PASO ROBLES, Calif. — It’s an art installation, sure. But the internationally acclaimed artist who created the interactive work “Field of Light at Sensorio” in California sees it as much more than that.
It is, says Bruce Munro, a conduit of sorts allowing its viewer to better commune with nature when taking in “Sensorio’s” 58,000 shimmering, flower-like lights that have been painstakingly installed over 15 acres (6 hectares) of pristine pasture in the heart of central California wine country.
“I don‘t want to sound like some kind of ancient hippie because I’m not,” the 60-year-old British artist says with a laugh as he discusses his latest — and largest — light exhibition.
When the sun sets behind the rolling hills on the edge of the small picturesque town of Paso Robles, and the lights come on, Munro says he senses a kind of tranquil peace settling over the hundreds of people who come each night to walk the hills and valleys bathed in his creation’s gentle but colorful illumination.
“It almost is a lens to see the landscape that you’re in,” he said. “The landscape — nature — really does help us find a balance in our lives
“We all are leading incredibly busy lives,” he continues. “Busier than ever and with more screen time. And this is really an opportunity to get off screen, to get back into the real world. You know, to smell the cut grass, the fresh air. … Or whatever. And be a part of it.”
Munro has been putting up light-centric installations around the world for 15 years and is sometimes compared to the environmental artist Christo, whose most famous work is likely “Running Fence,” the 25 miles (40 kilometres) of colorful fabric he and his late wife and fellow artist, Jeanne-Claude, stretched from central California to the Pacific Ocean in the 1970s.
Munro’s “Field of Light” works vary in appearance from sculptures to garden rooms to everyday objects that reflect light. His most famous, at least until now, is likely “Field of Light at Uluru,” located in the red rock desert of Australia, a region considered sacred to the aboriginal people.
Fourteen years in the planning, it opened in 2016 for a brief run that has since been extended indefinitely.
It is similar to “Sensorio” but smaller, made up of 50,000 colorful, solar-powered twinkling orbs. The artist insists that had nothing to do with his trying to outdo himself by putting his largest work to date in California.
“Size is relevant to the landscape it inhabits,” he said. “I don’t put lights in to make bigger and bigger installations.”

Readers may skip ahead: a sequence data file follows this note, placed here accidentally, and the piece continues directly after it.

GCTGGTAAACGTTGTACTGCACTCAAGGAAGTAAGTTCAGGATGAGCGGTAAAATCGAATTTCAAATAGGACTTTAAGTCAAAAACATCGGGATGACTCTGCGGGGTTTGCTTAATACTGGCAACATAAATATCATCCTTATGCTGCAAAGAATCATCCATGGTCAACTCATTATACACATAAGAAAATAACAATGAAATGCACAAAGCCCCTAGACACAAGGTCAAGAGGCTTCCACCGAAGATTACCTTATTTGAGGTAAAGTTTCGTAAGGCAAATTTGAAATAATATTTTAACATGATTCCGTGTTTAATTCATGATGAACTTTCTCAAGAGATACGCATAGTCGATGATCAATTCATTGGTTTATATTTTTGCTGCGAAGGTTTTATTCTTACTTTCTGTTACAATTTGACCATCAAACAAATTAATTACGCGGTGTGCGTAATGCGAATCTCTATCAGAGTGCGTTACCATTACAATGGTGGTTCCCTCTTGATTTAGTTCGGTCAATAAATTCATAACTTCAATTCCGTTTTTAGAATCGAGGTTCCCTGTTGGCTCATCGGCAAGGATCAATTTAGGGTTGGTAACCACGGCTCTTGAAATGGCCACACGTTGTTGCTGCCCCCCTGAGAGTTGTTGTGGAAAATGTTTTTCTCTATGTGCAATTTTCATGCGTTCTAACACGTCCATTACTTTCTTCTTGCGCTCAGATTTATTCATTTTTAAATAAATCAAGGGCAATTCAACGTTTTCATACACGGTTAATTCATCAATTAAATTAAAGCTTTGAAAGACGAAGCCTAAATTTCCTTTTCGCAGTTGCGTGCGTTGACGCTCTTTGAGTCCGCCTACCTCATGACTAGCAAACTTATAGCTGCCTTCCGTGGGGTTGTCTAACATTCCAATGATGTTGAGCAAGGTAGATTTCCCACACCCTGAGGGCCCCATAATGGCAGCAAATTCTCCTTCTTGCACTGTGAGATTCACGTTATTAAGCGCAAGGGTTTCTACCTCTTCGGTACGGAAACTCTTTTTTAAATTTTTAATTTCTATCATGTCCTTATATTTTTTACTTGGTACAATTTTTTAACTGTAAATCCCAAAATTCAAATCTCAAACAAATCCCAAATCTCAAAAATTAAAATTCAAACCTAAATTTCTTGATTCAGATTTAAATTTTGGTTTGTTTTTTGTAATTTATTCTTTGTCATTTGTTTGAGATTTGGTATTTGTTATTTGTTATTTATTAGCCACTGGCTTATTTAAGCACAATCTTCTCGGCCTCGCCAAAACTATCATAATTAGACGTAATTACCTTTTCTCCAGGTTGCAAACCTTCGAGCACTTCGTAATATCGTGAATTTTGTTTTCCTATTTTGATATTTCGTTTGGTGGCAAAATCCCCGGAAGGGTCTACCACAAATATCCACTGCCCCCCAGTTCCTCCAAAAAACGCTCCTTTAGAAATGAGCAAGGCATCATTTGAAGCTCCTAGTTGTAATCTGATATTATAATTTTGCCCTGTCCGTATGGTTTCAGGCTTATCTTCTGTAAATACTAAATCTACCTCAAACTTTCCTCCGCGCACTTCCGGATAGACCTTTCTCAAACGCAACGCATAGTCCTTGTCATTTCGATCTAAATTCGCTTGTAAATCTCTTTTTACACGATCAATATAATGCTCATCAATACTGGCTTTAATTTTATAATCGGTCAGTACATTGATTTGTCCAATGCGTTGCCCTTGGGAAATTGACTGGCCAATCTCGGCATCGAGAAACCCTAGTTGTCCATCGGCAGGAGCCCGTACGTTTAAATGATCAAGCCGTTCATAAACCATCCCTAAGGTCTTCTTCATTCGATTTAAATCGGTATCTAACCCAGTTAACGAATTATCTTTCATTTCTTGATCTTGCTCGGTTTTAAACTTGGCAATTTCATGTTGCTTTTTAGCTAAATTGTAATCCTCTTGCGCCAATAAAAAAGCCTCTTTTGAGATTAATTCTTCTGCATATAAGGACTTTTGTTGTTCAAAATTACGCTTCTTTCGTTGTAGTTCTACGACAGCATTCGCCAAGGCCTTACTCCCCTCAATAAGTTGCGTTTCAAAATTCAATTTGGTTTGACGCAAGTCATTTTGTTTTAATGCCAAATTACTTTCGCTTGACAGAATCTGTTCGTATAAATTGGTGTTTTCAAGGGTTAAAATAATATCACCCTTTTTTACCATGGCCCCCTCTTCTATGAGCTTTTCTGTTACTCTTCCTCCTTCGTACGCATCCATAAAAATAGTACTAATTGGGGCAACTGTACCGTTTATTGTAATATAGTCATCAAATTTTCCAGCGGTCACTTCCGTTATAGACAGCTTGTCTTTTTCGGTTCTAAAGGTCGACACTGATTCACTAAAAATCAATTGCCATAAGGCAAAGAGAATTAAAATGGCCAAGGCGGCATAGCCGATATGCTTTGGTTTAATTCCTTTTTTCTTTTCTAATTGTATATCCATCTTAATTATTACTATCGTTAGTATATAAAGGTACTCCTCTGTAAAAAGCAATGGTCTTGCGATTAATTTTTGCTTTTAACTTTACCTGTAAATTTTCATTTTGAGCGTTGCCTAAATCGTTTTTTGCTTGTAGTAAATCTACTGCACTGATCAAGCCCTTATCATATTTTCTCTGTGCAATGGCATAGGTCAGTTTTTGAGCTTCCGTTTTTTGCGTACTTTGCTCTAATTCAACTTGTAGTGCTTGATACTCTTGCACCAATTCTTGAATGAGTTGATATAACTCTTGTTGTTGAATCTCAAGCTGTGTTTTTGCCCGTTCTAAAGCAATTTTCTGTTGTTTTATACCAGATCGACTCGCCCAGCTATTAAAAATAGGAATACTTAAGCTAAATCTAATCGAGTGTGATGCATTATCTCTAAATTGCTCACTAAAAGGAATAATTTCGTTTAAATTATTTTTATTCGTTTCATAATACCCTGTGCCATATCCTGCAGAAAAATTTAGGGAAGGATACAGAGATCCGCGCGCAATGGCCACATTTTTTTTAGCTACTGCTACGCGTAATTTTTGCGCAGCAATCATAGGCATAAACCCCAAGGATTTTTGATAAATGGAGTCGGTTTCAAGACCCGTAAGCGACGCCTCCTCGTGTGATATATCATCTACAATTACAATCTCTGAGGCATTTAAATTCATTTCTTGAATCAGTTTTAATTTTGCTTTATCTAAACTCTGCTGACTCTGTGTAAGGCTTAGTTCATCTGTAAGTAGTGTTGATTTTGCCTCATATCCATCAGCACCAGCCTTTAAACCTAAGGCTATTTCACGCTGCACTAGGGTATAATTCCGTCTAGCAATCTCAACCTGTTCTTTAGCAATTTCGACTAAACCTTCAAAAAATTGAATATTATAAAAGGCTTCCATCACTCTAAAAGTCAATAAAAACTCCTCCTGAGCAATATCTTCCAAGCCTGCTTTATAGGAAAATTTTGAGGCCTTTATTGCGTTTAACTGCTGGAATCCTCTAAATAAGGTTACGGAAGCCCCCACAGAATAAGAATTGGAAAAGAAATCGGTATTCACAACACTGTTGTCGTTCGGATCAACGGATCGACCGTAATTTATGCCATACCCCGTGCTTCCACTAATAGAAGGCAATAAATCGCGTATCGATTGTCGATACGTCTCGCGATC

At “Sensorio,” viewers see lights from numerous perspectives, including above and below, as they stroll the dirt paths bathed in softly lit colours. The result is a feeling of immersion in a world of quiet yet beautiful tranquility.
The exhibition, initially scheduled to close in January, has been extended through June, as its sponsors say more than 110,000 people from 41 countries have flocked to see it. Evening viewings often sell out ahead of time.
When it does close, Munro says, future visitors will hardly know it was there.
“Part of the reason we wanted to do solar is because there is no infrastructure that needs to be dug in,” he said. “Ëverything is on the surface. When its time does go to disappear, and the landscape comes back, the existing landscape or something else that goes there, its footprint will be very minimal.”
Meantime, the artist will move on to his next project. He’s been busy sketching out something called “C-Scales,” in which he hopes to create an image of the ocean “shedding its scales” into the air through the reflection of light upon thousands of old CDs and DVDs. He says the idea was inspired by gazing at Australia’s Sydney Harbor.
Noting he recently turned 60, Munro reasons if he stays in good health he’ll have the time to bring that and perhaps several other creations to the public.
“The trouble is it all comes too late, doesn’t it?” he says, chuckling as he discusses the ideas he constantly fills his sketchbook with.
“You spend half your life not realizing all these ideas are spinning around in your head, and then suddenly the penny drops.
“Fortunately at least it’s beginning to happen,” he concludes. “Ï’m beginning to understand what it is to be alive, which is a joy.”
John Rogers, The Associated Press